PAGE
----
Visitors to Takashi Murakami
’s new sprawling exhibition
at Gagosian Gallery
might reasonably assume that the artist has committed the ultimate act of hubris: uprooting an ancient Buddhist gate from a historical site in Japan and installing it within the walls of the gallery’s pristine white cube. Murakami’s Bakuramon
, as the wooden gate is titled, is in fact a very convincing replica of Rashomon, the historical gate to the Heiankyo capital (794–1192), the source of numerous legends and stories, including Kurosawa’s famous film (produced in 1950) of the same name. The 56-ton structure, replete with chipped wooden pillars and weathered walls, fills the largest space in Gagosian’s 24th Street gallery with a sweet, sandalwood-like scent, accompanied by the aroma of incense sticks that are regularly lit within the gate’s small chambers. At one end of the gate stand two towering wrathful deities, grimacing psychedelic monoliths with spiralling horns and Day-Glo-colored toenails. Pass through the gate and find yourself face-to-face with the centerpiece of Murakami’s exhibition and the work that gives the show its name, In the Land of the Dead, Stepping on the Tail of the Rainbow
Spanning the entire length of the gallery, this vast acrylic painting is a maelstrom of imagery, teeming with skulls, dragons, and a ship riding a tempestuous sea of snaking, rainbow-colored waves. Too big to take in in one glance, the composition must be viewed up close and from afar, and requires treading a path along its considerable dimensions. Abutting In the Land are three of Murakami’s semi-abstract “Arhat” paintings, mandala-like compositions that are filled not with deities—as in the Buddhist faith—but with eye-like voids. Here, and in the exhibition at large, the artist plays fast and loose with religious iconography. Considered a source of divine power capable of curing ailments, “arhats” in the Buddhist tradition are those who have achieved enlightenment or are on a path to nirvana, such as the Buddha’s disciples; Murakami’s arhats are cartoonish, somersaulting figures that form a ring around the central mandala form. Elsewhere in the show, reflective Koons-like balloon characters, “superflat” manga-inspired creatures, and what look like drugged-out street urchins, rendered comic-strip-style, abound. Adding to this eclectic cast, Murakami arrived at the press preview for the show wearing robes and giant, pull-on rubber feet, with long curling fingernails in various shades, and a grotesque headdress resembling a totem of mashed-up heads.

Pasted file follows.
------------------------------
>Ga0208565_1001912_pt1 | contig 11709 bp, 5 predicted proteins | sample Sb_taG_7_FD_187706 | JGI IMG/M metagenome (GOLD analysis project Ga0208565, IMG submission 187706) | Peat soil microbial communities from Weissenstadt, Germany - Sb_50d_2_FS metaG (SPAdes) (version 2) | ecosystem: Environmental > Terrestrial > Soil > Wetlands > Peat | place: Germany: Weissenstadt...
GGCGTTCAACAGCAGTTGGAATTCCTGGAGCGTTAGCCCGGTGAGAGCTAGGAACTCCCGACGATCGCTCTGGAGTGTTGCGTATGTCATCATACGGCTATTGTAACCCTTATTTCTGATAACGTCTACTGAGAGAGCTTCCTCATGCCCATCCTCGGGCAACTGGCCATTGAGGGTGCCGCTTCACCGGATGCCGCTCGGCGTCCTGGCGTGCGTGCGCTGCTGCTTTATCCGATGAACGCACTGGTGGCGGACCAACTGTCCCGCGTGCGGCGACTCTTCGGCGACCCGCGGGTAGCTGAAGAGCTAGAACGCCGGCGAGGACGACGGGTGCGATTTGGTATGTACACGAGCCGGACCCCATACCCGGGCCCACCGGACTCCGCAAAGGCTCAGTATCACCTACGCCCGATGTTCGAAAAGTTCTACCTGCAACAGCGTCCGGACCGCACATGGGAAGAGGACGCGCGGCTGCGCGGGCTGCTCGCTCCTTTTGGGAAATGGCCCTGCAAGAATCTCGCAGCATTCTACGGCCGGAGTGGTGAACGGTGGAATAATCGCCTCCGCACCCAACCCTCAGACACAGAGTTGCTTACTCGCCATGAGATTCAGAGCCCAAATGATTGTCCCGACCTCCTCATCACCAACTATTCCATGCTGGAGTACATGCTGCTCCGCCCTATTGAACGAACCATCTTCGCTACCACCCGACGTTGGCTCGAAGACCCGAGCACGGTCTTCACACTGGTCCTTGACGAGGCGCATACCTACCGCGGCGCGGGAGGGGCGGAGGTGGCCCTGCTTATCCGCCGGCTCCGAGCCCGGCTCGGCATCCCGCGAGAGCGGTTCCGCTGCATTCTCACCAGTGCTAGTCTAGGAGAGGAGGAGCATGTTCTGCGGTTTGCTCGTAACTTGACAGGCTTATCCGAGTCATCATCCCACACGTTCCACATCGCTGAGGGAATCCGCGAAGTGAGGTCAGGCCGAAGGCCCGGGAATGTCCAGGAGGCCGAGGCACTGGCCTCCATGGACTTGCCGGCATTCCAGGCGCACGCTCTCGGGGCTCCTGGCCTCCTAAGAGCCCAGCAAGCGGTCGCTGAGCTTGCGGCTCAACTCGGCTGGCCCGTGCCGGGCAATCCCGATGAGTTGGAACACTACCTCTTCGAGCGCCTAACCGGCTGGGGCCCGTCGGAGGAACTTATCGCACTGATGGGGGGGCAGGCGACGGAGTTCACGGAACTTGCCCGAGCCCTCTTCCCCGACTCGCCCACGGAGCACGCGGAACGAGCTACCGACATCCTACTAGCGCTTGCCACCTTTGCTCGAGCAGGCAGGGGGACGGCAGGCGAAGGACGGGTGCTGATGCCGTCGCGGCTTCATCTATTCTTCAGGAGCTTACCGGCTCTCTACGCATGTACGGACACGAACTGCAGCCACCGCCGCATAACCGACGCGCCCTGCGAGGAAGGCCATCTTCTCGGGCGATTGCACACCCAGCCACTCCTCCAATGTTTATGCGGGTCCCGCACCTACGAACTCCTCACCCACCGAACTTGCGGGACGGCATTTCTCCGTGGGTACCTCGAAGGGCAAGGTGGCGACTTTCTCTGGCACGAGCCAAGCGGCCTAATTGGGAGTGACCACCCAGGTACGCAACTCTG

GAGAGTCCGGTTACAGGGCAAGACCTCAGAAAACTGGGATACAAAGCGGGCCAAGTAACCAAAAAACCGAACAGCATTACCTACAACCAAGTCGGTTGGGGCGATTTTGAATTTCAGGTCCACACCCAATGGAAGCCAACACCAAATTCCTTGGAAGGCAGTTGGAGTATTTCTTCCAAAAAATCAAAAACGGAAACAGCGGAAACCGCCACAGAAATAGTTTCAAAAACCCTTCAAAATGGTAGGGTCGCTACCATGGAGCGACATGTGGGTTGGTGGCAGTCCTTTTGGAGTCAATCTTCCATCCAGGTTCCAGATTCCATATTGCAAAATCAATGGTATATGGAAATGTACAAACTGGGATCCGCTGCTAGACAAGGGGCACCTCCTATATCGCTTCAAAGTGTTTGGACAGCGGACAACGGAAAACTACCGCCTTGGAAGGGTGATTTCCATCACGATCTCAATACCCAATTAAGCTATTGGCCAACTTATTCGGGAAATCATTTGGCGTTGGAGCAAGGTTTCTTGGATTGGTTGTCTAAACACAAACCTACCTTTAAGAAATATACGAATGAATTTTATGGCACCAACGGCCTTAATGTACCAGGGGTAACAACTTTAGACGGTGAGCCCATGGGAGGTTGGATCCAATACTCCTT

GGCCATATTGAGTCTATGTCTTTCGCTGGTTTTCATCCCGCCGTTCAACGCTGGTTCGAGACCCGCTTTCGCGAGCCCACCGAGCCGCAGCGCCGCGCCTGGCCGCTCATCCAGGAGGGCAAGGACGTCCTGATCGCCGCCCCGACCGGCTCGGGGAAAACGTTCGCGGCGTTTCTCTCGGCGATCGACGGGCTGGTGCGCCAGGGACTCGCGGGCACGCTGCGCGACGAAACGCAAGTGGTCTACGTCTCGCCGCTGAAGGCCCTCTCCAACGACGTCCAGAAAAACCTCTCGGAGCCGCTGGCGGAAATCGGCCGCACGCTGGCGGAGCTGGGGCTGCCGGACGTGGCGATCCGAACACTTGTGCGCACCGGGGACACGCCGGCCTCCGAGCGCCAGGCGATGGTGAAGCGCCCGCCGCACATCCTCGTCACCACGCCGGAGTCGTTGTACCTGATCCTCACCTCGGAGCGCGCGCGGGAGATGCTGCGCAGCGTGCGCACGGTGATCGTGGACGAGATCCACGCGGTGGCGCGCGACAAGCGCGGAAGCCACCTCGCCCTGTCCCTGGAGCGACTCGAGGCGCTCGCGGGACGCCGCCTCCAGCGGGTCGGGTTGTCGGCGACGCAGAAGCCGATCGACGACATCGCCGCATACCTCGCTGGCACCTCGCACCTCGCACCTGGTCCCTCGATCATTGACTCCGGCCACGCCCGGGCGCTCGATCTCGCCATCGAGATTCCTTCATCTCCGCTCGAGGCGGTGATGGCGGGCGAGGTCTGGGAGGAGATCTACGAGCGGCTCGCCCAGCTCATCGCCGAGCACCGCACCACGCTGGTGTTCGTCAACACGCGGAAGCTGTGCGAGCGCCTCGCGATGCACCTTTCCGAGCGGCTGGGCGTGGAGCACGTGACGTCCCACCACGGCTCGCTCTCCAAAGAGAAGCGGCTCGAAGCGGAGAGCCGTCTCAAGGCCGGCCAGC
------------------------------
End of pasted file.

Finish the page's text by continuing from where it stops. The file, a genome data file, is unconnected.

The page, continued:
Many of the works on view are based on historical Asian artworks through which Murakami delves into one of his persistent themes: misinterpretation. The show manifests an extraordinary fusion of ancient and contemporary references, but at its heart, it evokes something altogether grander than their sum. Calling on Buddhist origins and themes, Murakami searches for order in a chaos of allusions to death and devastation—and for healing in the wake of natural disasters like the 2011 Tohoku earthquake in Japan, which the artist has spoken about as marking something of a turning point in his artistic concerns. Here, Murakami explores the artist’s role in the face of human suffering and catastrophe, drawing on the work of others, such as the 19th-century Japanese artist Kazunobu, who emerged following the 1855 Ansei earthquake. There is violence and excess in Murakami’s dystopic world, but at its core lies an antidote: faith.